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Supplier of applied informatics systems for the transportation industry, Iteris Inc. is continuing to expand its multimodal transport and vehicle-to-infrastructure (V2I) initiatives with the award of a new transit priority system in California.

Iteris has just been awarded US$707,000 from the City of Gardena to provide design services as part of the bus signal priority (BSP) project for Gardena Transit (GTrans) bus Line 2, representing a continued expansion of the company’s BSP leadership in southern California. Under the terms of the one-year agreement, Iteris will provide design services, procurement, testing and oversight, as well as construction support to enable operations on the new BSP system at major signalised intersections in compliance with the Los Angeles County Metropolitan Transportation Authority’s (LA Metro) Countywide Signal Priority program. Task orders for three years of operation and maintenance (O&M) services are pending, and include the option for two additional years of O&M. This is Iteris’ seventh BSP project in southern California, bringing total deployments of the company’s BSP connected bus solutions to over 500 intersections in the region.

Continue Reading on Traffic Technology Today

So long, farewell: The major Modesto, valley business and restaurant closings of 2019

in business

The end of the year — let alone an entire decade — always comes with a little sadness.

This year saw many longtime local businesses say goodbye for good, and national stalwarts shut down their large big box stores.

The so-called “retail apocalypse” was felt in the Central Valley as some well-known national chains faced bankruptcy. Other long-running businesses said farewell. A look at what left us in 2019.

BUSINESS CLOSURES

Sears: The iconic American company closed its Modesto location in Vintage Faire Mall the first week of January 2019. Sears had had a store in Modesto for 80 years, first in downtown and then at the north Modesto mall when it opened in 1977. The national chain’s bankruptcy forced the Modesto outlet to close. But, good news, its two-story anchor space at Vintage Faire is being taken over by a Dave & Buster’s and Dick’s Sporting Goods.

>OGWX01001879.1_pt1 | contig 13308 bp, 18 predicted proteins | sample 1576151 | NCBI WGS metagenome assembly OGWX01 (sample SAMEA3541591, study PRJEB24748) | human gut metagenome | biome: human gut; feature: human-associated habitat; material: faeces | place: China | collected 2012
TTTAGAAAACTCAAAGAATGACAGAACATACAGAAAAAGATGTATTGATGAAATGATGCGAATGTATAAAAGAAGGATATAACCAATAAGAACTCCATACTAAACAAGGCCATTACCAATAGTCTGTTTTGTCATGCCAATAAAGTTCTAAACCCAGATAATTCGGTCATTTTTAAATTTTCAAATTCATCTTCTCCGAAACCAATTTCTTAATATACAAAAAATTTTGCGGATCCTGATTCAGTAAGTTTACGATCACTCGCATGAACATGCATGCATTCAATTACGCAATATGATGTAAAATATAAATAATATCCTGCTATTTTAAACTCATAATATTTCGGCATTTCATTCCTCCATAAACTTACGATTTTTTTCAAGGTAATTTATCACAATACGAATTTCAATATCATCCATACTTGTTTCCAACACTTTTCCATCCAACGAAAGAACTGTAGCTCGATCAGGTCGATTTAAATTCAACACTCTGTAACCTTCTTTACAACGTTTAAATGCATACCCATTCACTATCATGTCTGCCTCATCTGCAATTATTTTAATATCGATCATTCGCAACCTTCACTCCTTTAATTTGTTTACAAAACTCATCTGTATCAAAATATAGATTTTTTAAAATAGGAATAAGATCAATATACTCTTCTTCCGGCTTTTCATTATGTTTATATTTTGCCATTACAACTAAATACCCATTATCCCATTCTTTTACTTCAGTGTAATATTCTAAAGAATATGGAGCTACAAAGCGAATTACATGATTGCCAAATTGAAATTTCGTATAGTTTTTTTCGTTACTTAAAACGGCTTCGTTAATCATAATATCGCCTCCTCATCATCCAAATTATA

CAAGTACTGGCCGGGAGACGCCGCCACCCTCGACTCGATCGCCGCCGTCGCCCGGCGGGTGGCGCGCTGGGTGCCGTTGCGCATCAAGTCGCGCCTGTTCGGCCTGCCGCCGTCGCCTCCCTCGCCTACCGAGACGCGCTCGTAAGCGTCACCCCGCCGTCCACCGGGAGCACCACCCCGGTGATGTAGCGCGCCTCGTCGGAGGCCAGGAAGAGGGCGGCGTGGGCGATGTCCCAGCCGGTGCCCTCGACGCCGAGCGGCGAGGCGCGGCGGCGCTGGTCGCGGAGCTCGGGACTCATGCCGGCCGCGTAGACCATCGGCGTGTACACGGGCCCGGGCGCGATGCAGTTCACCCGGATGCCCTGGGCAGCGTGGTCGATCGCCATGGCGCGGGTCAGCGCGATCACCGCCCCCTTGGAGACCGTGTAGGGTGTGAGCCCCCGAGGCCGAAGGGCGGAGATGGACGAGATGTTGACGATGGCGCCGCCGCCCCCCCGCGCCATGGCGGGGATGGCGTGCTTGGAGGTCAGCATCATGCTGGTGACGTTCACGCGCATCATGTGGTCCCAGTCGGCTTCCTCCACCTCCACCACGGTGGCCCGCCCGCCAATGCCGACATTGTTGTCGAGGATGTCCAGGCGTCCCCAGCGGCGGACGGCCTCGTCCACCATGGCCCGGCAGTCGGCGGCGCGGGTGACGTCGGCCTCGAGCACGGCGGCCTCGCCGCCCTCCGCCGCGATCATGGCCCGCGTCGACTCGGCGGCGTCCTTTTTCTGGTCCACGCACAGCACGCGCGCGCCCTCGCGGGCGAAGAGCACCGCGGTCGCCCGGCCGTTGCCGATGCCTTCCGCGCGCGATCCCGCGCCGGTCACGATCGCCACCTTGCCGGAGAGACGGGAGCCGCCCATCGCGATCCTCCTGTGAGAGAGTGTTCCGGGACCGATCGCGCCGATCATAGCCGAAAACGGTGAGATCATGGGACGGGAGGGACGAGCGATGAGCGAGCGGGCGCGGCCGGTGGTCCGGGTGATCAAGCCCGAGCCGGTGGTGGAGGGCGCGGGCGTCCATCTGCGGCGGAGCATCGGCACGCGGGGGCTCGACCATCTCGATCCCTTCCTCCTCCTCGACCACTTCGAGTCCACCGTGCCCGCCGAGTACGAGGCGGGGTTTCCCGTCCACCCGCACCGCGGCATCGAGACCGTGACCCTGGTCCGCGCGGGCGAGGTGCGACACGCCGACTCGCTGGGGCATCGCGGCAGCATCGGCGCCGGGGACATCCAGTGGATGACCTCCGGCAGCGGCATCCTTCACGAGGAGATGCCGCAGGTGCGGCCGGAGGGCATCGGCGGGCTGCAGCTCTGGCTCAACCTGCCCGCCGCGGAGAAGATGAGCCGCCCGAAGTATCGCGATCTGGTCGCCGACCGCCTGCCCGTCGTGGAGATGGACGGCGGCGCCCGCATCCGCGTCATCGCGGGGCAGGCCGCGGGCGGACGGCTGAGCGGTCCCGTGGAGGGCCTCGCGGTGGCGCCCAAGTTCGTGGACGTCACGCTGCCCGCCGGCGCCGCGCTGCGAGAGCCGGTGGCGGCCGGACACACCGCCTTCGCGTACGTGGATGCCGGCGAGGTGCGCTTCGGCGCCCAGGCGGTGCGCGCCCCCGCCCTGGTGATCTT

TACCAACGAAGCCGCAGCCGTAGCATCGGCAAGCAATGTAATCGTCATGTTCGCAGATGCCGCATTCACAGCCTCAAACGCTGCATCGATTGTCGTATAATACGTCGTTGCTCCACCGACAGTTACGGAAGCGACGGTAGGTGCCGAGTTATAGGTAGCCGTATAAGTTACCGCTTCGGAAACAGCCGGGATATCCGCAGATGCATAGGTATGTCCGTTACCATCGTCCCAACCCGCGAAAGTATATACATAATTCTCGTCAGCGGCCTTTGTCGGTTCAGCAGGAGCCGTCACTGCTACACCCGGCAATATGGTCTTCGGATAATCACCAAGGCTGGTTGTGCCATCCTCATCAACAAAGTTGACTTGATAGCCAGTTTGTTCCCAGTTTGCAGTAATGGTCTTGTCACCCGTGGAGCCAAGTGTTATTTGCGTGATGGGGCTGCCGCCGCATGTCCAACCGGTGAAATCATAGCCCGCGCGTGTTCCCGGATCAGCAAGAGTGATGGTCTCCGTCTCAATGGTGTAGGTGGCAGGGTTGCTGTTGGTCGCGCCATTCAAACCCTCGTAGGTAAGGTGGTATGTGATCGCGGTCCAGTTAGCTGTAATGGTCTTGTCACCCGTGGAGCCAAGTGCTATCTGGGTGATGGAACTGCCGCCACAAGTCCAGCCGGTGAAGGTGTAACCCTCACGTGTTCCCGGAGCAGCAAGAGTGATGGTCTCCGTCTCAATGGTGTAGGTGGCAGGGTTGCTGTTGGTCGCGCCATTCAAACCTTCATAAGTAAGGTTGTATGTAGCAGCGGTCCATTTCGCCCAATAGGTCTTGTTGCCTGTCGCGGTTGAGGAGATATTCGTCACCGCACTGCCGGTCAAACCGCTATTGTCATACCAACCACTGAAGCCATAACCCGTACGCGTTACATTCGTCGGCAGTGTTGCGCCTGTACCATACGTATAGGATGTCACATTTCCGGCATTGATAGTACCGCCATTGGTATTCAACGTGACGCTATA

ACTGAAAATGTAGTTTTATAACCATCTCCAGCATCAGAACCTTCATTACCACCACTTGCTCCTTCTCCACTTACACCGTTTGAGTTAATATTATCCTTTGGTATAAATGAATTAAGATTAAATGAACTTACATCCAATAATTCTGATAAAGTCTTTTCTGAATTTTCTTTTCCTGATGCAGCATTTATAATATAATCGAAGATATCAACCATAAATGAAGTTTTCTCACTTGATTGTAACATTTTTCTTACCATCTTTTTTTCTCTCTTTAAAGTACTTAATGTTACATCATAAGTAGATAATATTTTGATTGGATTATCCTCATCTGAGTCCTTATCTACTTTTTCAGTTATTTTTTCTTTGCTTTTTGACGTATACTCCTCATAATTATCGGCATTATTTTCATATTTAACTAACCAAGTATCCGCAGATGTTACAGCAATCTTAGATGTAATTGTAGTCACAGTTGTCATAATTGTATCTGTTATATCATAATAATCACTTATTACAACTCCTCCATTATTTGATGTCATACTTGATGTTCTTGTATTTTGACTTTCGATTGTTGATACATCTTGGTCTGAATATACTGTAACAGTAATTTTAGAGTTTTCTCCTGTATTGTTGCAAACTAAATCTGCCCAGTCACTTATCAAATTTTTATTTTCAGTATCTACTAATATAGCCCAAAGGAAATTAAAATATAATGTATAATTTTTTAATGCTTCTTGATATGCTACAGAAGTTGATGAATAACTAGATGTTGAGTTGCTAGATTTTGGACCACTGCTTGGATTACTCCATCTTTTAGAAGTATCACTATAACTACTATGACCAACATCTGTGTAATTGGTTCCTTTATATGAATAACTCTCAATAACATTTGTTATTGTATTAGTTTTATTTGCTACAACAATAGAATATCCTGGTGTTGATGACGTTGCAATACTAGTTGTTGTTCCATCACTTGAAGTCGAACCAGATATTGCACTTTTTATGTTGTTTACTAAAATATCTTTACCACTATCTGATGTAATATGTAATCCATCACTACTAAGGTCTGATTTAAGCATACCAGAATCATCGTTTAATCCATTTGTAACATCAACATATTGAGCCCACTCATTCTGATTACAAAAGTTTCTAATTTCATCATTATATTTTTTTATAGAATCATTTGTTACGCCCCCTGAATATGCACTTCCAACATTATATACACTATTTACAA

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Stanislaus Farm Supply celebrates 75 years

in business/Food

In 1949 a strike by the steel workers on the east coast led to a shrinking supply of bailing wire needed by Valley farmers and what was available was exorbitantly prices. The need for less expensive wire drove Stanislaus County farmers to creatively pool financial resources under a committee to secure a railcar of wire. One of the farmers, Joe Sousa, offered to the Farm Supply Committee headed by Maurice McDonald to manage the company for six months without pay. He also offered free use of his pickup and one-and-a-half-ton truck. If directors were satisfied with the operation at the end of six months, he agreed to continue for six more months; if not, he pledged to resign with no compensation. Another farmer, Fred Thiemann matched Sousa’s proposal by offering office space and clerical staff at no charge, and in 1949, Stanislaus Farm Supply was born.

That was 75 years ago and on Thursday evening the Ceres based grower-owned co-op celebrated with a dinner gala and program at the Turlock Fairgrounds.

Continue Reading on The Ceres Courier

How the California Wildfires Are Impacting Tourism

in business/Economy/Local Roundup

After several years of unprecedented wildfires, many of them raging through national forests and the celebrated Napa/Sonoma wine region, California’s tourism industry is up against what former Governor Jerry Brown calls “the new abnormal.”

While visitor numbers remain strong, California tourism marketers are grappling with other challenges, some of them exacerbated by the fires. These issues include a lack of affordable housing for service employees and the need to steer wine tourism away from the popular — and most fire-prone — fall harvest season.

There are also worries that the image of the Golden State may be irrevocably tarnished.

Continue Reading on Skift